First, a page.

Will the Minister also address the pertinent issue of electronic ticketing? Members have correctly identified and highlighted the benefits that could be secured from an intelligent roll-out of electronic ticketing. Those benefits relate to access not only to fair fares, but to refunds. I understand that although several tens of millions of pounds was spent trying to progress that agenda, it has come to a shuddering halt and has simply been handed over to the operators.

The Parliamentary Under-Secretary of State for Transport (Claire Perry) indicated dissent.

Andy McDonald: The Minister disagrees. I am enquiring, so perhaps she can enlighten and correct me. A number of Members have clearly made that reasonable demand on electronic ticketing, and it seems eminently sensible. We want to know what happened to that investment and how it will be progressed.

Finally, I was heartened to hear many Members from across the territory express, on behalf of their constituents, the need for proper staffing levels to be maintained in our railway stations. Many people spoke about difficulties in accessing ticket machines and computer systems. Often that was beyond their capabilities, whether because of information technology illiteracy, learning difficulties or other issues. That strong message came from Members’ contributions today. Will the Minister comment on how we can secure those reassurances that all members of the travelling public need? They need to see that human interface, and sadly it is clearly lacking in the operation of the franchise.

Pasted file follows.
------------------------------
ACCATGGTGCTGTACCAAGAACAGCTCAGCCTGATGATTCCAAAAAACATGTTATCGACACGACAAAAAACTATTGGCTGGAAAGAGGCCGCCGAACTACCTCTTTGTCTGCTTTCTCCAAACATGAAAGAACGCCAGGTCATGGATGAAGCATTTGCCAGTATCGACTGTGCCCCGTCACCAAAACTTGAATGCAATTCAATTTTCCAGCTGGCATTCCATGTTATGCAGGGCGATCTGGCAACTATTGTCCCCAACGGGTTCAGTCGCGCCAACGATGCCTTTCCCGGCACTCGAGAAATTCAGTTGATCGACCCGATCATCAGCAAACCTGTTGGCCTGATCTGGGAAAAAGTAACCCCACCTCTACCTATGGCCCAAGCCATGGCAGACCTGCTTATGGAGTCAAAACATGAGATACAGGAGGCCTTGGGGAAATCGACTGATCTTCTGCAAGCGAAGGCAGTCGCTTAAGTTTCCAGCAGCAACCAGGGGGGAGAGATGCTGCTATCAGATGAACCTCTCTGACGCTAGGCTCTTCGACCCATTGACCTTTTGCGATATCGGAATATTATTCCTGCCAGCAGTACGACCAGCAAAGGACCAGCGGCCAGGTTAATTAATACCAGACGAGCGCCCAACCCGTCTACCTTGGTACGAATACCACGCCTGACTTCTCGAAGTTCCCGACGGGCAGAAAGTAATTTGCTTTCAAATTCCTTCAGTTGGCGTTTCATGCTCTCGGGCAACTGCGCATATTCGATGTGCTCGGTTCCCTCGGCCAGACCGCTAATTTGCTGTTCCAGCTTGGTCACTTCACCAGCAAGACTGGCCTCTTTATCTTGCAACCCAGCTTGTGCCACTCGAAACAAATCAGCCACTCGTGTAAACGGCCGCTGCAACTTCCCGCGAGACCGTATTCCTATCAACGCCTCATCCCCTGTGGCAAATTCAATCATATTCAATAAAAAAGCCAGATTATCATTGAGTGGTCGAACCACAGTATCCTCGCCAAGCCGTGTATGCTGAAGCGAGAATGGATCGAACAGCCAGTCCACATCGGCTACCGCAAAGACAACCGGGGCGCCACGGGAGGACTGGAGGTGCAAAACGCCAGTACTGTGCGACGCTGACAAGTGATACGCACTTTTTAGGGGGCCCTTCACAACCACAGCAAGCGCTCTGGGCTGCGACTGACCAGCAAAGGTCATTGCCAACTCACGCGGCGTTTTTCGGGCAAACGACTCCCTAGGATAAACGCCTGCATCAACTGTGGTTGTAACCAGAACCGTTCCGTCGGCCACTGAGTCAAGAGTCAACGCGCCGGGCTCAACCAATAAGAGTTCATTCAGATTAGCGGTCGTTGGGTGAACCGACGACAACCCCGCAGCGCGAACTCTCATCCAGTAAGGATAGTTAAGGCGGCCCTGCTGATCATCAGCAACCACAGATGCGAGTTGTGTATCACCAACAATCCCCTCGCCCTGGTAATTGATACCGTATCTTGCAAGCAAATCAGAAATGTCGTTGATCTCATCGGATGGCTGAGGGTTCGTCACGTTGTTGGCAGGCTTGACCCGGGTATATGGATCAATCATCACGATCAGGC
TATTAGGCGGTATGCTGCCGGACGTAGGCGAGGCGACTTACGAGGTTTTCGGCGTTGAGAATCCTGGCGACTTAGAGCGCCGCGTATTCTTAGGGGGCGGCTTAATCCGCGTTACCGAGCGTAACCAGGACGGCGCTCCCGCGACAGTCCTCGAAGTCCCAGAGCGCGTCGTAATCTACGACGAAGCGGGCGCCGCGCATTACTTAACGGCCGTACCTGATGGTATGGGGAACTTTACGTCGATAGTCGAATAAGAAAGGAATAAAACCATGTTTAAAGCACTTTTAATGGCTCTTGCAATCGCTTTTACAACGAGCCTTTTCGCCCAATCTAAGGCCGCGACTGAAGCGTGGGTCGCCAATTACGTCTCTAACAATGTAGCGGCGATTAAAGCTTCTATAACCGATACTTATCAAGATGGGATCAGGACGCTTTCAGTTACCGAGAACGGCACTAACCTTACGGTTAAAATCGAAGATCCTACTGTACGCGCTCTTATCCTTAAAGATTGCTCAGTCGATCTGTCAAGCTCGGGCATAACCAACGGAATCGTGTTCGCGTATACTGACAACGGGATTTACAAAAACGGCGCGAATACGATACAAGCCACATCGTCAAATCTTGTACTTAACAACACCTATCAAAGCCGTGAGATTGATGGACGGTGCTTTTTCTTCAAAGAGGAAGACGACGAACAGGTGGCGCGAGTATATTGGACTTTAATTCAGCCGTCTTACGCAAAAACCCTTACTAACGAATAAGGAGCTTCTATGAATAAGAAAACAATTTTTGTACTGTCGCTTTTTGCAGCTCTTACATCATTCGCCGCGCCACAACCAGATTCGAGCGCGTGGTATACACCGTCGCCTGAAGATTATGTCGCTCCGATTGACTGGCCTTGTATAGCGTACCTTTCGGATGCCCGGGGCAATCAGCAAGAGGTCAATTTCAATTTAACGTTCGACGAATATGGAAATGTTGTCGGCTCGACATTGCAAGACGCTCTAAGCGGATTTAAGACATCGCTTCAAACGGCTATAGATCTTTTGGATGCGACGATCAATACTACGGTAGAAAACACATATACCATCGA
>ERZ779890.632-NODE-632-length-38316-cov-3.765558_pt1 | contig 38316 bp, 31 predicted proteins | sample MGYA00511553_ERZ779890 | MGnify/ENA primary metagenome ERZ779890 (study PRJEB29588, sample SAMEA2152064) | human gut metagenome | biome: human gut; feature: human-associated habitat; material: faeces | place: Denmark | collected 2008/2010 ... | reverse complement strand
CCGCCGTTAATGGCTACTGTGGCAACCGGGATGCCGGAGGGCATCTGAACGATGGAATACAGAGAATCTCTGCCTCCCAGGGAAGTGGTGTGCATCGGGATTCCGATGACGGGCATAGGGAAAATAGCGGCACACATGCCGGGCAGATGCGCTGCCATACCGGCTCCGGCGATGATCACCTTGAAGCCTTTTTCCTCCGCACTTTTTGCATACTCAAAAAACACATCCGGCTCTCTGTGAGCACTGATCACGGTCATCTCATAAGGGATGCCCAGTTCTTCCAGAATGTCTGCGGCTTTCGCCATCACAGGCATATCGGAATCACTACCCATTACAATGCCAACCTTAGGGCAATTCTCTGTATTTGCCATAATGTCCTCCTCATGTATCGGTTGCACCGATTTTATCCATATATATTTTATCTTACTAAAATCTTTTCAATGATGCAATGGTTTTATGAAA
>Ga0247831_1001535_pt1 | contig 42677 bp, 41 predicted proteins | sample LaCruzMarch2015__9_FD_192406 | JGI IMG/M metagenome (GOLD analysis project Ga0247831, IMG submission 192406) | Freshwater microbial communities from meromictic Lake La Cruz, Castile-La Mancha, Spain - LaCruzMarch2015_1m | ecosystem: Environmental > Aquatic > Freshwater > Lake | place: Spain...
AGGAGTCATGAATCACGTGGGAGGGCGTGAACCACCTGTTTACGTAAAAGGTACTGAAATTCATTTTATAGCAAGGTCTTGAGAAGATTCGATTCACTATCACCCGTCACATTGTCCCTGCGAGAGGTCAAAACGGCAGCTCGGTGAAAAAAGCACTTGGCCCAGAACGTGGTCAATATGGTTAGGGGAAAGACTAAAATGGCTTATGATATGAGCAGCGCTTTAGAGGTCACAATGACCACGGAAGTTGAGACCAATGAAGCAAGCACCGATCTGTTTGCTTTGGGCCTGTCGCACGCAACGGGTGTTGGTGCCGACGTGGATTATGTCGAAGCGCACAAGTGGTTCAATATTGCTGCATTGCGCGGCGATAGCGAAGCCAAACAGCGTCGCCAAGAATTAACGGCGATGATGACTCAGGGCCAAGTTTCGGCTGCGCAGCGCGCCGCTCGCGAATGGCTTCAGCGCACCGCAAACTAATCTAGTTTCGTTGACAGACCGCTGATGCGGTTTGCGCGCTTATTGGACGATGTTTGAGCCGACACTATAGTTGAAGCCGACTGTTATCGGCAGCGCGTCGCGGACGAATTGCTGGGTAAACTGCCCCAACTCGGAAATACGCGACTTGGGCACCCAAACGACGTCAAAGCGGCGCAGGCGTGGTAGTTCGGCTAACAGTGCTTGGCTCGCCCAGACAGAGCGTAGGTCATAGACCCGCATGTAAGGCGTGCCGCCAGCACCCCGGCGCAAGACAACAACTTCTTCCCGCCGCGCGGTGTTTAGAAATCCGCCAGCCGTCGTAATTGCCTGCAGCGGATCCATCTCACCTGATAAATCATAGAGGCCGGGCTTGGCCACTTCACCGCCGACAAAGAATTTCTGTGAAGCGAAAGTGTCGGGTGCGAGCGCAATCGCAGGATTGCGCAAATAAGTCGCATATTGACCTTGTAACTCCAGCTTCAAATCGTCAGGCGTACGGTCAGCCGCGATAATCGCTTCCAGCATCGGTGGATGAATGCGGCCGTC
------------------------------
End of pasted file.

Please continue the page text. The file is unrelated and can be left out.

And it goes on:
Mr Philip Hollobone (in the Chair): If the Minister is kind enough to conclude her remarks no later than 3.57, that will allow Mr Quin three minutes to sum up before I put the motion to the House.

3.45 pm

The Parliamentary Under-Secretary of State for Transport (Claire Perry): It is a pleasure to serve under your chairmanship, Mr Hollobone. You are always a fount of rail-related humour. I join in congratulating my hon. Friend the Member for Horsham (Jeremy Quin) on securing a very important debate, which we must not shy away from continuing. Members have been very kind about what my Department and I are doing, but we are simply reflecting the concerns of Members and the constituents they serve. It is imperative that we sort

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the issue out. As the hon. Member for Middlesbrough (Andy McDonald) said, with many more investment projects to happen, we have to learn lessons and ensure that this level of disruption does not happen again.